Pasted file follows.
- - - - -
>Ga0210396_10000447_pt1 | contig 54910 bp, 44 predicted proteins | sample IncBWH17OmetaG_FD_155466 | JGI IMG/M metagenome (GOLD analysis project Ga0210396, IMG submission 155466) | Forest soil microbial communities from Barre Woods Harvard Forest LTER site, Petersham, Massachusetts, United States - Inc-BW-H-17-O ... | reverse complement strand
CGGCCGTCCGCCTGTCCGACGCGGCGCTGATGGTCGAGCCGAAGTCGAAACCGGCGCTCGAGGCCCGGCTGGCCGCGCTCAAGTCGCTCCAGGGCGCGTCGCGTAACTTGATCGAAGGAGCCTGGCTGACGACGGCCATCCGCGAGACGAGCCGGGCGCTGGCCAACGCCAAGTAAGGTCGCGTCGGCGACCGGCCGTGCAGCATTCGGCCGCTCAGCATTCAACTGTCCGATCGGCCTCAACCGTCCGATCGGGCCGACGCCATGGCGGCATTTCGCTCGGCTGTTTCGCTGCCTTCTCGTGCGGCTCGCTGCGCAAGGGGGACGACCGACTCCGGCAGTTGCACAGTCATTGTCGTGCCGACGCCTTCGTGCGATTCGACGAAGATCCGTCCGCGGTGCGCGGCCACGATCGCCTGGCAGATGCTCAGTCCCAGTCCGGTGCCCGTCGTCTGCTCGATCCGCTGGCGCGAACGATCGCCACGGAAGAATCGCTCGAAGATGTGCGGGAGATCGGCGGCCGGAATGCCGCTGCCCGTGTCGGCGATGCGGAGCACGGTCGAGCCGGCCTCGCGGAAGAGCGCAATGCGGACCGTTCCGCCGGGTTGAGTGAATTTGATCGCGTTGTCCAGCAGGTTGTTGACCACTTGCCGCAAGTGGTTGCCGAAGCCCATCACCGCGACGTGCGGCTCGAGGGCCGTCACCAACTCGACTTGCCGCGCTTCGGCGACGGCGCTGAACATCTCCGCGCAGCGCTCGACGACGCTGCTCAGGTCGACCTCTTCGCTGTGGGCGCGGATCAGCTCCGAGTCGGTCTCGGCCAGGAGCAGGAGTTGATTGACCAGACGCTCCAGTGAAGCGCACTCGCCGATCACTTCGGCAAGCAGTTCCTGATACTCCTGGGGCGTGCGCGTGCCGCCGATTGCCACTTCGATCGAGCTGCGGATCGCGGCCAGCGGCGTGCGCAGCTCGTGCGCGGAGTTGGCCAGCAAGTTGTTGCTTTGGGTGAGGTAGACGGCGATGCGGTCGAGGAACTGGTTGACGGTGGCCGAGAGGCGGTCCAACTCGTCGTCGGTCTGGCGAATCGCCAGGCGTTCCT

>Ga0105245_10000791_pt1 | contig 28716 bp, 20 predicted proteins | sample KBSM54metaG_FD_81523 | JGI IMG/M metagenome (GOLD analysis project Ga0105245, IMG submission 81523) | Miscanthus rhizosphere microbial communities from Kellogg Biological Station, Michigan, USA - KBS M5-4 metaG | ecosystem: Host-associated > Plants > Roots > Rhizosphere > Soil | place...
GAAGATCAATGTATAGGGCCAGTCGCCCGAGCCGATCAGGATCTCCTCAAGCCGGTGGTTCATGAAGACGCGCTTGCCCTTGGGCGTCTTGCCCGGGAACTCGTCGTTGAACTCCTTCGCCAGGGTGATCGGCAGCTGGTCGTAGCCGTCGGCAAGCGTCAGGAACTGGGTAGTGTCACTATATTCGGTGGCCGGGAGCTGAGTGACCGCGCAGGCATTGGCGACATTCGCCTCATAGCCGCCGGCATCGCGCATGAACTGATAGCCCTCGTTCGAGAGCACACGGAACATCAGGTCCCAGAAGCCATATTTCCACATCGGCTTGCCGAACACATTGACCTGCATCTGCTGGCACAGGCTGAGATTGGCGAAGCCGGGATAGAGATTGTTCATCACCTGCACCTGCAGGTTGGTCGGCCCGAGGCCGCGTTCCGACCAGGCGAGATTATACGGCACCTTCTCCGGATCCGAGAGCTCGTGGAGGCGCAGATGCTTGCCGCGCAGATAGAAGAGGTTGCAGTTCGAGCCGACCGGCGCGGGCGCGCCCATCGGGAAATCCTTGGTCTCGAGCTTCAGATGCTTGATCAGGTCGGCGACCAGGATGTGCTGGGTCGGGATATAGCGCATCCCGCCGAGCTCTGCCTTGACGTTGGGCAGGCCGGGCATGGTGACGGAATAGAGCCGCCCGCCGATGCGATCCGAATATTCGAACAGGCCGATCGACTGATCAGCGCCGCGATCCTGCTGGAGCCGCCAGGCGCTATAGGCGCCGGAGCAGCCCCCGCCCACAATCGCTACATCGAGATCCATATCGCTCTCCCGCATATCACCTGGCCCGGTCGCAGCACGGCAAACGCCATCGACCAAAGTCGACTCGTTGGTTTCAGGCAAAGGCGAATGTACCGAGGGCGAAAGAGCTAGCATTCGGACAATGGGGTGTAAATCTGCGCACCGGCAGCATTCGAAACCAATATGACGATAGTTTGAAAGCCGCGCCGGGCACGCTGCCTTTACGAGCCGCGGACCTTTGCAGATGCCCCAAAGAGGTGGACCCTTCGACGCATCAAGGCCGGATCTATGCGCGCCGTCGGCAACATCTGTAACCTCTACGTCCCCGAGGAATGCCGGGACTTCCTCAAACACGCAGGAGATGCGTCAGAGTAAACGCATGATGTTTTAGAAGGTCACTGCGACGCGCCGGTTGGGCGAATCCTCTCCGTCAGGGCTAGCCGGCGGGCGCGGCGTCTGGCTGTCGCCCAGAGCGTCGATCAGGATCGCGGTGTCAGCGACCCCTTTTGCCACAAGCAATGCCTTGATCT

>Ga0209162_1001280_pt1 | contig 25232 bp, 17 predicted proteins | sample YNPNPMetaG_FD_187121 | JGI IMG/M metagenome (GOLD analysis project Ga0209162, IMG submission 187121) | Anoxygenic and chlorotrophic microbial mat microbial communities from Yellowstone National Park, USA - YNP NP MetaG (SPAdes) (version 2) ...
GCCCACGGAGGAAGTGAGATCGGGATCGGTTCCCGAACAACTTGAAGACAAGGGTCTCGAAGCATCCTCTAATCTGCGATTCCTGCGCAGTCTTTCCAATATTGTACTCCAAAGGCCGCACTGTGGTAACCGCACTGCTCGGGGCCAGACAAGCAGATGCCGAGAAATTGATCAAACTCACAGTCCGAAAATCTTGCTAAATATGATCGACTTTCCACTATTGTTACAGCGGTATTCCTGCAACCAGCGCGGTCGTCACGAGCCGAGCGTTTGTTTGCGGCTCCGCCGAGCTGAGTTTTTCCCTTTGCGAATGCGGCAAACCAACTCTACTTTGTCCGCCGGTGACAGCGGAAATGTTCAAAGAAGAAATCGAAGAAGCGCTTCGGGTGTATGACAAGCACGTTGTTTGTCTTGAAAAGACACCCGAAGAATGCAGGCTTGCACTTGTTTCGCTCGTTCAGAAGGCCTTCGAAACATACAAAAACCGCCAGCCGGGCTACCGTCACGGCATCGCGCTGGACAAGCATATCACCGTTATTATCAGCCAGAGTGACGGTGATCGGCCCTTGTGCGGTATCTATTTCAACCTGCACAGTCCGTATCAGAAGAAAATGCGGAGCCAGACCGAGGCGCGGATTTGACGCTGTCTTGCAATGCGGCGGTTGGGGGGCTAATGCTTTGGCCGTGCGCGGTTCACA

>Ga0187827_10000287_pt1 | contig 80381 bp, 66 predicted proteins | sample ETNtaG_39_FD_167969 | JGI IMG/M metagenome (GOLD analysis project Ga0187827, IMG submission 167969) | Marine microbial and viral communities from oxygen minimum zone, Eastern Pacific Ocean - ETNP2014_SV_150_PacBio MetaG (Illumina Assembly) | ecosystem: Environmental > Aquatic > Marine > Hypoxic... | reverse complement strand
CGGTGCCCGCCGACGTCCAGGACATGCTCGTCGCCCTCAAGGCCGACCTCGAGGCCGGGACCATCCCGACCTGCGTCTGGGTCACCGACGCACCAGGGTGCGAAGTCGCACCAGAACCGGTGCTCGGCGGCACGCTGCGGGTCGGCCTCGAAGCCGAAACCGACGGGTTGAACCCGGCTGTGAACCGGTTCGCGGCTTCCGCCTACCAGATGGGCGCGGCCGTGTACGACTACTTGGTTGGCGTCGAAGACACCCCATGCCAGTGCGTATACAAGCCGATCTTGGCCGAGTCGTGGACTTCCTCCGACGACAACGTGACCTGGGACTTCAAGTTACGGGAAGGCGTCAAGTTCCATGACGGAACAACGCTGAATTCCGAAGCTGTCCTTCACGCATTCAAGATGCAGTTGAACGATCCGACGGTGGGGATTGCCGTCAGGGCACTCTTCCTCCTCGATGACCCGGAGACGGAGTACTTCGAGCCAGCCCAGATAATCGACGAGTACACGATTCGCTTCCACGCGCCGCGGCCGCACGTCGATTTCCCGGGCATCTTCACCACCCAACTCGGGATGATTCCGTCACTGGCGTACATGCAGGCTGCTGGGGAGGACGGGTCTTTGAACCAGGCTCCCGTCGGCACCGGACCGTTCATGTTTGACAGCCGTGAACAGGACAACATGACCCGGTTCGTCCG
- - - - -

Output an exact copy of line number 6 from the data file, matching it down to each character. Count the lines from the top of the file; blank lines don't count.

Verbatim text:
GCCCACGGAGGAAGTGAGATCGGGATCGGTTCCCGAACAACTTGAAGACAAGGGTCTCGAAGCATCCTCTAATCTGCGATTCCTGCGCAGTCTTTCCAATATTGTACTCCAAAGGCCGCACTGTGGTAACCGCACTGCTCGGGGCCAGACAAGCAGATGCCGAGAAATTGATCAAACTCACAGTCCGAAAATCTTGCTAAATATGATCGACTTTCCACTATTGTTACAGCGGTATTCCTGCAACCAGCGCGGTCGTCACGAGCCGAGCGTTTGTTTGCGGCTCCGCCGAGCTGAGTTTTTCCCTTTGCGAATGCGGCAAACCAACTCTACTTTGTCCGCCGGTGACAGCGGAAATGTTCAAAGAAGAAATCGAAGAAGCGCTTCGGGTGTATGACAAGCACGTTGTTTGTCTTGAAAAGACACCCGAAGAATGCAGGCTTGCACTTGTTTCGCTCGTTCAGAAGGCCTTCGAAACATACAAAAACCGCCAGCCGGGCTACCGTCACGGCATCGCGCTGGACAAGCATATCACCGTTATTATCAGCCAGAGTGACGGTGATCGGCCCTTGTGCGGTATCTATTTCAACCTGCACAGTCCGTATCAGAAGAAAATGCGGAGCCAGACCGAGGCGCGGATTTGACGCTGTCTTGCAATGCGGCGGTTGGGGGGCTAATGCTTTGGCCGTGCGCGGTTCACA